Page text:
DOD Must Expand Its Mission-Critical Cybersecurity Focus to Include Connected Weapons


Lapses in cyber hygiene that could have real-world consequences.

As military and defense industry leaders came together in October for the AUSA Annual Meeting & Expo, they learned about the new and innovative systems available to the nation’s military. Many of these systems will be smart, connected weapons, which give our fighters a greater advantage on the battlefield. But they also pose serious cybersecurity risks that must be addressed. 

Indeed, in a report released by the Government Accountability Office nearly two years ago, it was revealed that DOD security researchers gained access to nearly all major weapons systems currently in use and under development. Once, because the system was still using the default password visible through an open-source search. In another instance, researchers were able to disable an entire weapons system without detection, later to learn the system crashed so often on its own that it was difficult for officials to detect a breach. Perhaps most concerning is that one test team found that only one of 20 previously identified vulnerabilities had been fixed. 

These are shocking lapses in cyber hygiene that could have real-world consequences. These weaknesses should not be difficult to address; changing the default password, responding to system crashes with urgency and patching known vulnerabilities are common-sense solutions. 

The results of the report were alarming and appeared to be an important wakeup call for both the Pentagon and the private sector. DOD officials pledged to push ahead with new and better approaches to cybersecurity and risk management. In a recent survey of senior DOD cyber leaders by Federal News Network, commissioned by Tenable, respondents overwhelmingly signaled that cybersecurity has been and continues to be a priority.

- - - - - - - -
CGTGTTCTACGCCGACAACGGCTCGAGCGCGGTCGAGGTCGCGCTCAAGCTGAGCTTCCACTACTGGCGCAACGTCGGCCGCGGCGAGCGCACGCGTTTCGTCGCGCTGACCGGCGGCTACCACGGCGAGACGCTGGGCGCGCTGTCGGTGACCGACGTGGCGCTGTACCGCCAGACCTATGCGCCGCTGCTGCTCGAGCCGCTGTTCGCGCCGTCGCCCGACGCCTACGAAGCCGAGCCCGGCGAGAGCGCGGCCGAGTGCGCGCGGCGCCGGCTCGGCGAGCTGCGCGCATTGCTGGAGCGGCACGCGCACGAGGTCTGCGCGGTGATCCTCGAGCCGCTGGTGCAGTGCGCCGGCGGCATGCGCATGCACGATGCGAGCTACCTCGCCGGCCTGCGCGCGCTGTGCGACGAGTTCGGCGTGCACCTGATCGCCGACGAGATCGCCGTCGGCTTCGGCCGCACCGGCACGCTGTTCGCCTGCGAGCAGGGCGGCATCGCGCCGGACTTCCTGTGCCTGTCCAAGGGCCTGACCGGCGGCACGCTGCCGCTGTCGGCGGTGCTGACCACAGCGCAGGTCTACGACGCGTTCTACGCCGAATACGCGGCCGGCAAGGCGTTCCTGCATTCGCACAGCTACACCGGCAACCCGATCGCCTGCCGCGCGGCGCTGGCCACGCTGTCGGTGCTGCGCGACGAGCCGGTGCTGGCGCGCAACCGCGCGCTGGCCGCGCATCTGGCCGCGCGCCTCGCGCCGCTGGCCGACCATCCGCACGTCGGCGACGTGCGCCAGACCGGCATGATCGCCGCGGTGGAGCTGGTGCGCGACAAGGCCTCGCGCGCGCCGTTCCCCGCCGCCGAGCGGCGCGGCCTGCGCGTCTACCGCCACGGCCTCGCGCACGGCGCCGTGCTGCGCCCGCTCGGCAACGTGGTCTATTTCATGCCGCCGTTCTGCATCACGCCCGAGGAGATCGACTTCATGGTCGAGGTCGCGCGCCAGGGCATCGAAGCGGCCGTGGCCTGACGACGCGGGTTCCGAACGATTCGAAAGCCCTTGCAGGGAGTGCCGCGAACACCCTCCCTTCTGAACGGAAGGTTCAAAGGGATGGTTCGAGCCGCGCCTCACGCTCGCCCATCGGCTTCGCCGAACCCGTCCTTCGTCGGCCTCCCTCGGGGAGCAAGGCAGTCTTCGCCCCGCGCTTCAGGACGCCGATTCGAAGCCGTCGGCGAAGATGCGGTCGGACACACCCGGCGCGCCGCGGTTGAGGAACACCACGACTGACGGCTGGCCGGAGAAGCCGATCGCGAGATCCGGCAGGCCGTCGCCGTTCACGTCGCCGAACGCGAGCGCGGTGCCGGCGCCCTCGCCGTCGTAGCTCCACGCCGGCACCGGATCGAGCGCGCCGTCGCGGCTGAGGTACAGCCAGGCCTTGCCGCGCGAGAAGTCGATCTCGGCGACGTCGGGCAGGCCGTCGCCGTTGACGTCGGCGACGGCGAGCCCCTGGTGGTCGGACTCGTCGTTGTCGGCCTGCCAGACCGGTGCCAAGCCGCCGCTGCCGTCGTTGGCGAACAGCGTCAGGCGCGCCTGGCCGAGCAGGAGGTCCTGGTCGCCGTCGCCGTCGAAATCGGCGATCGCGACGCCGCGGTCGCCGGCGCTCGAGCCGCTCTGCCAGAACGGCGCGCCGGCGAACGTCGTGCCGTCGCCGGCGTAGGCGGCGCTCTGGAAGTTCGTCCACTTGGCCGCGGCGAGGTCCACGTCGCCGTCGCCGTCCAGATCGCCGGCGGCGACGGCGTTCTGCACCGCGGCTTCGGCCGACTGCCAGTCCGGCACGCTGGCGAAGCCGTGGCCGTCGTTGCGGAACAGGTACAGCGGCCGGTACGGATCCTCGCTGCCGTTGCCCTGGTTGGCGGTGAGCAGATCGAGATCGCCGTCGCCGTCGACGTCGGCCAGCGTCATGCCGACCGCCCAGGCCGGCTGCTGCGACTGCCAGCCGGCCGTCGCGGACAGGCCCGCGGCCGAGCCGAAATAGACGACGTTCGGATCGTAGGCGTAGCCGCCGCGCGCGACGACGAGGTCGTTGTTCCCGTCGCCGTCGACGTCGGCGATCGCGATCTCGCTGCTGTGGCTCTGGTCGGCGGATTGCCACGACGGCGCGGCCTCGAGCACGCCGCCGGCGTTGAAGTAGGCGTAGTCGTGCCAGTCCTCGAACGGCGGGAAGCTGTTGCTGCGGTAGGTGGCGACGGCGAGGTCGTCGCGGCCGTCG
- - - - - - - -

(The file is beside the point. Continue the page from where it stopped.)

With much of the Pentagon working from home, cybersecurity is perhaps more important than ever and it’s reassuring to hear from leadership that this issue continues to be top of mind. And there has been important progress. For example, the Defense Information Systems Agency’s Assured Compliance Assessment Solution program has been instrumental in helping federal agencies address their cyber vulnerabilities in recent years. Powered by a suite of integrated software, ACAS provides automated network vulnerability scanning, alerting DOD to potential issues as they arise. 

And yet today, toward the end of 2020, when Pentagon cyber leaders had expected to have a handle on many of the issues the GAO called out in 2018, we continue to see critical gaps. In a report released this summer, GAO called out the Pentagon’s inconsistent implementation of cybersecurity measures, even as the number of connected weapons continues to rise. 

While DOD has made important progress in rethinking its approach to cybersecurity, there is still much to be done. Our modern defense system serves as the backbone of our society. It keeps us safe from bad actors and adversaries and keeps the economy moving every day. Technological advances that make these systems more efficient are not enough. We must also ensure that our cybersecurity approach keeps up with these advancements in every way. The battlespace of the future is digital, and we must be prepared. 

Bob Huber is chief security officer for Tenable